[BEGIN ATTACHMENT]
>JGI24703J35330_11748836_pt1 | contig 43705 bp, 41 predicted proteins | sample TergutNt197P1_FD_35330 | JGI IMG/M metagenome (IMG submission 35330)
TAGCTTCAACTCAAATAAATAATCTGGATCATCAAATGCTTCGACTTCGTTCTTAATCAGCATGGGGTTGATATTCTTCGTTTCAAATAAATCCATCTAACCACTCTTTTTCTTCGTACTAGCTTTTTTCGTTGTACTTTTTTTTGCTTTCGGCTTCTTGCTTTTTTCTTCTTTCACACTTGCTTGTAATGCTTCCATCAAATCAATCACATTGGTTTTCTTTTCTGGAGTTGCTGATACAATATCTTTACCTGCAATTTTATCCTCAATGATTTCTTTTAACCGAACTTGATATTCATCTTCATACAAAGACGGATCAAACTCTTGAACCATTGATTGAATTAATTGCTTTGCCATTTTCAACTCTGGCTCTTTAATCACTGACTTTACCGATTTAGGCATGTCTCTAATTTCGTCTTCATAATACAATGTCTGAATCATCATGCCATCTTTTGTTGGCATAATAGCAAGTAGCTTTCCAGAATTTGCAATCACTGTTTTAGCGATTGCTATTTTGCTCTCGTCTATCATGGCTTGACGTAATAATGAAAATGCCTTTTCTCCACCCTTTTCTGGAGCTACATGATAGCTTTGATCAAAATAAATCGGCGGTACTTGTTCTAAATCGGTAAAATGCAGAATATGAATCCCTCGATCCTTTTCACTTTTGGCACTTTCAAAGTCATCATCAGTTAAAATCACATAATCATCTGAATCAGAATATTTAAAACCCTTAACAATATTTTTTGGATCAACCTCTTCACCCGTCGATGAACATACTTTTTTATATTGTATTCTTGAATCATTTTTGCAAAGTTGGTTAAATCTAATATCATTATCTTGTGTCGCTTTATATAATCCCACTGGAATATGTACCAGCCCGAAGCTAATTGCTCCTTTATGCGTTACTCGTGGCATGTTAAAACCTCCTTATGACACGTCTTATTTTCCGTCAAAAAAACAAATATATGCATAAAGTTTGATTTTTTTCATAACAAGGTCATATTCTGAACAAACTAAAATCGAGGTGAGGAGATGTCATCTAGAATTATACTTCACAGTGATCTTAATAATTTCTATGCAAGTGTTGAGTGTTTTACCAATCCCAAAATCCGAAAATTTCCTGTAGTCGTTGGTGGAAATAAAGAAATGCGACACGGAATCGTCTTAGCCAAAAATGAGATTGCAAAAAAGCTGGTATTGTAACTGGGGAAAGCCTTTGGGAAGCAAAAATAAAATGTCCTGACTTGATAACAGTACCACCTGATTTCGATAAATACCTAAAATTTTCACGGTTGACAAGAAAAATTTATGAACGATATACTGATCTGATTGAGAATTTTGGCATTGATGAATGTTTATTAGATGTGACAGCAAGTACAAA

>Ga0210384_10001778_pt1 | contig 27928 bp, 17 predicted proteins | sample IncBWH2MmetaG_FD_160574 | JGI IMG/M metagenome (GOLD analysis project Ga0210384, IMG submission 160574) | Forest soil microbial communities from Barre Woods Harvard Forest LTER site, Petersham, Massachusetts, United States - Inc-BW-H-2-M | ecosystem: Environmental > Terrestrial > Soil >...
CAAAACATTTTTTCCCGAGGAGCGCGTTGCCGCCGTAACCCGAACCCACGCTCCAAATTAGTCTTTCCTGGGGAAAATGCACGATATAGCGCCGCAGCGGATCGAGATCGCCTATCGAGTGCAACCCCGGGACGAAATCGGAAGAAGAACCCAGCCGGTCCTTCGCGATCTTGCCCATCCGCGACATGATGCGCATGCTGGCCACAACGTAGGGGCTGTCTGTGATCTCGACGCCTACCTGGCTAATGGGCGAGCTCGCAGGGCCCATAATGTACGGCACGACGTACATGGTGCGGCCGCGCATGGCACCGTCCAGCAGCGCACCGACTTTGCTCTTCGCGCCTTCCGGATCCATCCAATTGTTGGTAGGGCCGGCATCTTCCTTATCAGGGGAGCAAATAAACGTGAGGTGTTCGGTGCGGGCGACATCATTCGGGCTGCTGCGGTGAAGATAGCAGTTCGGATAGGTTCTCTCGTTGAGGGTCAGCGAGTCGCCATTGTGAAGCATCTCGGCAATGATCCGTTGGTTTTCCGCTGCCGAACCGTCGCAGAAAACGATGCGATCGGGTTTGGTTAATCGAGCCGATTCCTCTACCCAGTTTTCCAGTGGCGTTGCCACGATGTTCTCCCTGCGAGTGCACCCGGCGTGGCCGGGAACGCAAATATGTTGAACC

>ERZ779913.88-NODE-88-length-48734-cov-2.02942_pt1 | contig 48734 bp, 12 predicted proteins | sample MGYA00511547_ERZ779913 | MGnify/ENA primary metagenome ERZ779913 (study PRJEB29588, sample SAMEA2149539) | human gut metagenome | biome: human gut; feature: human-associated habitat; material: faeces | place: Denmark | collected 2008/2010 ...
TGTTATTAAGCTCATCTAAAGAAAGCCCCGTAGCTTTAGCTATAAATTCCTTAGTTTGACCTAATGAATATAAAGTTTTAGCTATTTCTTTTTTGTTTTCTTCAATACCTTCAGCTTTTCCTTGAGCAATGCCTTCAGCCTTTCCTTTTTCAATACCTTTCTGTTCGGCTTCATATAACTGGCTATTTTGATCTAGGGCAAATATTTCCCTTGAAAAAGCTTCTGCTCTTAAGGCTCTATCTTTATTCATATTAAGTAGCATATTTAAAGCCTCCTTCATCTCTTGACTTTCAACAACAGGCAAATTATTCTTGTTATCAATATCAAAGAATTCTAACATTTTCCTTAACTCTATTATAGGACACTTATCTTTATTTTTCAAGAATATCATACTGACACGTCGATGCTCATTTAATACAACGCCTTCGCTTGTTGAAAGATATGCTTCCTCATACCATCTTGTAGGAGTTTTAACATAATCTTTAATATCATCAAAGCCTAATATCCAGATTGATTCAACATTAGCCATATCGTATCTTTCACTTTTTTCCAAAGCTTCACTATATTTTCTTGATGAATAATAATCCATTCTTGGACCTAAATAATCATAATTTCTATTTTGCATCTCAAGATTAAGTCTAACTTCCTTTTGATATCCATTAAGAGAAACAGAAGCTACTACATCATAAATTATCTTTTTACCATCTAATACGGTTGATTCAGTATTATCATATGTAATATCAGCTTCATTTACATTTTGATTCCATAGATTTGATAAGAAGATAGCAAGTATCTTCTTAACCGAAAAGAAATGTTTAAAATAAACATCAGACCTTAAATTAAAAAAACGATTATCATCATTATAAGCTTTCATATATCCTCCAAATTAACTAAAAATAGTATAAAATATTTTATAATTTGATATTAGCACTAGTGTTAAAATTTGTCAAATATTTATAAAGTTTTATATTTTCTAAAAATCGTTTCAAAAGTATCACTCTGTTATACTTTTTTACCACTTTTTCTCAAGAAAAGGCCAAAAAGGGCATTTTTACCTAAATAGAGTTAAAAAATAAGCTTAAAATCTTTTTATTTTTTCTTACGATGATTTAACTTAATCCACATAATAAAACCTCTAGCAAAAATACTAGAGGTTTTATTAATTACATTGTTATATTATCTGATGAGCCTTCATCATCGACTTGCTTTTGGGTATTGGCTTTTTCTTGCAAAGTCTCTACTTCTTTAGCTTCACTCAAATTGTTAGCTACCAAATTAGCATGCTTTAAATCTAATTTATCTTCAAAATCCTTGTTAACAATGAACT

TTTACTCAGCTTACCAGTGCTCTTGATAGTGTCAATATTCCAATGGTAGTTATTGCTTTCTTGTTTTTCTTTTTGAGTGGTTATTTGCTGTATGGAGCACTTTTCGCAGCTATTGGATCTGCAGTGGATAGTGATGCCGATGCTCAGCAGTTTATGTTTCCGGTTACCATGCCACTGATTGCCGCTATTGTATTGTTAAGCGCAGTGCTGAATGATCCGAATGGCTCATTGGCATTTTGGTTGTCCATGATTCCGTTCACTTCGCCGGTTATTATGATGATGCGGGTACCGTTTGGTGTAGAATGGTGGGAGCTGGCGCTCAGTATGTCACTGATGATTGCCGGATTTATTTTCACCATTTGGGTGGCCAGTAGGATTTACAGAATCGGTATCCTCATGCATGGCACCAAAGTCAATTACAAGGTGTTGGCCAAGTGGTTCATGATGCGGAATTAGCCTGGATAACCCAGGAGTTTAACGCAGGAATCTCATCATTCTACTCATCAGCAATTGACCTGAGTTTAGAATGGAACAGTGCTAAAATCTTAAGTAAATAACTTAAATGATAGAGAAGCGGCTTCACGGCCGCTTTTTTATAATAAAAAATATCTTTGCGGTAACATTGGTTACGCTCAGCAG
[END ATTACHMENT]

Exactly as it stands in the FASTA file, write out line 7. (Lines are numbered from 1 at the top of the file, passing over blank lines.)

TTTACTCAGCTTACCAGTGCTCTTGATAGTGTCAATATTCCAATGGTAGTTATTGCTTTCTTGTTTTTCTTTTTGAGTGGTTATTTGCTGTATGGAGCACTTTTCGCAGCTATTGGATCTGCAGTGGATAGTGATGCCGATGCTCAGCAGTTTATGTTTCCGGTTACCATGCCACTGATTGCCGCTATTGTATTGTTAAGCGCAGTGCTGAATGATCCGAATGGCTCATTGGCATTTTGGTTGTCCATGATTCCGTTCACTTCGCCGGTTATTATGATGATGCGGGTACCGTTTGGTGTAGAATGGTGGGAGCTGGCGCTCAGTATGTCACTGATGATTGCCGGATTTATTTTCACCATTTGGGTGGCCAGTAGGATTTACAGAATCGGTATCCTCATGCATGGCACCAAAGTCAATTACAAGGTGTTGGCCAAGTGGTTCATGATGCGGAATTAGCCTGGATAACCCAGGAGTTTAACGCAGGAATCTCATCATTCTACTCATCAGCAATTGACCTGAGTTTAGAATGGAACAGTGCTAAAATCTTAAGTAAATAACTTAAATGATAGAGAAGCGGCTTCACGGCCGCTTTTTTATAATAAAAAATATCTTTGCGGTAACATTGGTTACGCTCAGCAG